There are so many good reasons to save seed. Earlier this year, we published a blog post of 22 reasons to save seed in 2022. It helps preserve genetic diversity, saves you money, increases your self-sufficiency, and much more. It’s also essential to share seed. This further contributes to maintaining your favorite varieties and can help promote food sovereignty in your community. Here are some ideas to share seed.
Give Seeds for Holidays, Birthdays, and Other Occasions
Seeds make great gifts if you know other gardeners or maybe folks interested in getting started! The holiday season is almost upon us, but birthdays and other special occasions are great options too.
You can package seeds in 1/4 or 1/2 pint jelly jars with a bit of fabric over the lid for a special touch. Alternatively, many printable DIY seed packets are available online, or there are ready-to-go packs in the SESE shop.
Join Seed Savers Exchange
Seed Savers Exchange has hosted a seed exchange since 1975! Using this virtual exchange, you can list fruit, vegetable, grain, flower, and herb seeds that you harvested and would like to share with others. You can also request seeds.
Donate to Seed Libraries
Like the little free libraries with books, seed libraries allow community members to seeds for free or sometimes for a nominal fee. They’re often located at libraries, community centers, or other public organizations. Currently, there’s a network of about 200 seed libraries registered across the U.S. You can find one near you to donate to or start your own. Check out the Seed Library website or view this seed library map.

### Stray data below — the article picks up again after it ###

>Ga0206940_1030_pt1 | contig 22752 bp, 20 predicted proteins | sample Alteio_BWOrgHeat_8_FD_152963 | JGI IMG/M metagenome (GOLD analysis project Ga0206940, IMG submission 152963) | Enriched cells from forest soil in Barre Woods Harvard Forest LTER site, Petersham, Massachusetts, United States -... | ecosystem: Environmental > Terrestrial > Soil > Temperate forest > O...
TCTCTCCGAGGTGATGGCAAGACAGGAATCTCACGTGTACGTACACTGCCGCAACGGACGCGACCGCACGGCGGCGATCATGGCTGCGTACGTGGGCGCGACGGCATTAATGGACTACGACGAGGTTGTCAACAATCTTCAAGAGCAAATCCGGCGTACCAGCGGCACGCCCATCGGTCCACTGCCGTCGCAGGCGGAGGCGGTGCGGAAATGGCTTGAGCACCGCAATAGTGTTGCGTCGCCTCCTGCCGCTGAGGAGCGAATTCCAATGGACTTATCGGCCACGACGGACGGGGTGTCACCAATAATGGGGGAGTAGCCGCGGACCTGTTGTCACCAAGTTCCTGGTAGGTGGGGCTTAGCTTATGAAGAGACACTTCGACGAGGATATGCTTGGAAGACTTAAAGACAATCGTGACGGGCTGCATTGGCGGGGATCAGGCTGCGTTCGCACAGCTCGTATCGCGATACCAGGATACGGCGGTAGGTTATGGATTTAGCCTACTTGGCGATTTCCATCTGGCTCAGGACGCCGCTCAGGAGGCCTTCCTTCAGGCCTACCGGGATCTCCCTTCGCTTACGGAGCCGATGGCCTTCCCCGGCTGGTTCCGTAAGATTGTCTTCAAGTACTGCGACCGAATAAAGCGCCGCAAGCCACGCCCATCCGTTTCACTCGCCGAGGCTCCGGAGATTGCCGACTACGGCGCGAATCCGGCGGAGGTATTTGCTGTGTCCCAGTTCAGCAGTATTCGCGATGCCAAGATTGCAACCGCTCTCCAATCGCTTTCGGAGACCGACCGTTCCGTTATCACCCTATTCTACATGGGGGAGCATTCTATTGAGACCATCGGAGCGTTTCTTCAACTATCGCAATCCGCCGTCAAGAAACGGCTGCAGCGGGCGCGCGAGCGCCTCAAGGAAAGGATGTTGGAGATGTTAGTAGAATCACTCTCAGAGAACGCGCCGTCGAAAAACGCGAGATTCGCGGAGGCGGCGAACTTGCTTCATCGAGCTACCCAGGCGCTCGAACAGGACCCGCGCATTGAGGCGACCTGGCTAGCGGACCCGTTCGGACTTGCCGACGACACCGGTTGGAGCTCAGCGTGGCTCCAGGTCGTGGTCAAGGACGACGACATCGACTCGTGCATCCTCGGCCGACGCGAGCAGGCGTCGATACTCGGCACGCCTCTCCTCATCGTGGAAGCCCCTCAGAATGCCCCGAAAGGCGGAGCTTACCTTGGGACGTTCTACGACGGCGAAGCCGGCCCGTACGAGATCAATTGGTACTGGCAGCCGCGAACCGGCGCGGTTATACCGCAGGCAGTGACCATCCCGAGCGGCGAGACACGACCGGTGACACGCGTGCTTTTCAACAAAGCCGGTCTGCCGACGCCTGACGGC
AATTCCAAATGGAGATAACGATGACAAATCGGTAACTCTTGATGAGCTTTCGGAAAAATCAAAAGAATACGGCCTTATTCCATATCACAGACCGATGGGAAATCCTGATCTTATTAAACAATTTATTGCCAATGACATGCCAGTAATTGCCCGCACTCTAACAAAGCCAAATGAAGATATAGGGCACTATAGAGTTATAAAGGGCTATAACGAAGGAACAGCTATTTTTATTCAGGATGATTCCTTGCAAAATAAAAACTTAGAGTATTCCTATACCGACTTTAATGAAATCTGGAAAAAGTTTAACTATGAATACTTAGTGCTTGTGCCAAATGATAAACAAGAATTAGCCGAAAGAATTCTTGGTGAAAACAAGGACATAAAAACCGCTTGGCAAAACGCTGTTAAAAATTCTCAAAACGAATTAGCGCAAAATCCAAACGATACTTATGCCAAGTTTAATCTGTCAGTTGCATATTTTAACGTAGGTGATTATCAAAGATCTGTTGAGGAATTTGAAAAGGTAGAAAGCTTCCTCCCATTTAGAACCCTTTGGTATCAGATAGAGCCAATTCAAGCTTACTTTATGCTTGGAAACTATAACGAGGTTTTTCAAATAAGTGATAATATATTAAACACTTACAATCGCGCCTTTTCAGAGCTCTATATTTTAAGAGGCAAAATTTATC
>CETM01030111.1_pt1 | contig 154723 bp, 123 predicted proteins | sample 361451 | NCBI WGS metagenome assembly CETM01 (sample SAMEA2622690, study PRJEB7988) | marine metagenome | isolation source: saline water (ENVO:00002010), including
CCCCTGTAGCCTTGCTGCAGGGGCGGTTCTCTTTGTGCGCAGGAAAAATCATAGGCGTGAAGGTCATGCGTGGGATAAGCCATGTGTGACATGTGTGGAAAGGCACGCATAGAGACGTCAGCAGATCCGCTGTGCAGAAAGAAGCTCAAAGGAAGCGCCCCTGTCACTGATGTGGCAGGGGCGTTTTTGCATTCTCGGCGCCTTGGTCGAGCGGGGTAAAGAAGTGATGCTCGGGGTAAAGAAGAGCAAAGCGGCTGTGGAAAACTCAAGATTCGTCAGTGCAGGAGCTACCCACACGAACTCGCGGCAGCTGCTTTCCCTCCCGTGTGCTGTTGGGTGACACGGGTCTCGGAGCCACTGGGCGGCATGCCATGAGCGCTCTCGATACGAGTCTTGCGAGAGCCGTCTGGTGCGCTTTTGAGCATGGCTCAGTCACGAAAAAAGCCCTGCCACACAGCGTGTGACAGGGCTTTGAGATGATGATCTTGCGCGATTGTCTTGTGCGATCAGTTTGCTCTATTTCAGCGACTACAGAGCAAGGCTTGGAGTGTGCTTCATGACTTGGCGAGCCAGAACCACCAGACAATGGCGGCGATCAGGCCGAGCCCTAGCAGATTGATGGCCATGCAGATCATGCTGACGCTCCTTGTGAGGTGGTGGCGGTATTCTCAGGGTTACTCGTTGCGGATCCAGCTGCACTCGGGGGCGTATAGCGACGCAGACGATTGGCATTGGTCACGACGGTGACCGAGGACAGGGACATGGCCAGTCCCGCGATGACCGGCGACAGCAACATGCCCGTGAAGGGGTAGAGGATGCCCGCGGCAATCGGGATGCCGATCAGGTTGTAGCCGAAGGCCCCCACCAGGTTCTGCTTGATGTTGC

Connect with Your Local Master Gardener’s Program
Many areas, both urban and rural, have master gardener programs. Master Gardener programs train volunteers to be community leaders working on environmental and horticultural projects. Your local master gardener group may know of local initiatives to share seed or be interested in helping to organize something.
Start Your a Seed Swap
If you don’t have any seed-sharing initiatives in your area, this is a great day to start one! Many community organizations may be willing to loan out a space for you to host a seed swap, or you can set up something virtual, like on Facebook.
Check Out The Community Seed Resource Program
The Community Seed Resource Program “wholeheartedly believe[s] that the non-commercial saving and sharing of open-pollinated seed makes the world a better place for everyone.” Their website is excellent for networking and finding resources for seed saving and setting up seed exchanges, seed libraries, and other seed-focused events.
Seed is better when it’s shared. Use these ideas to get started sharing seed in your community, whether it’s through a seed swap, an initiative to help low-income gardeners, or just with family, friends, and neighbors!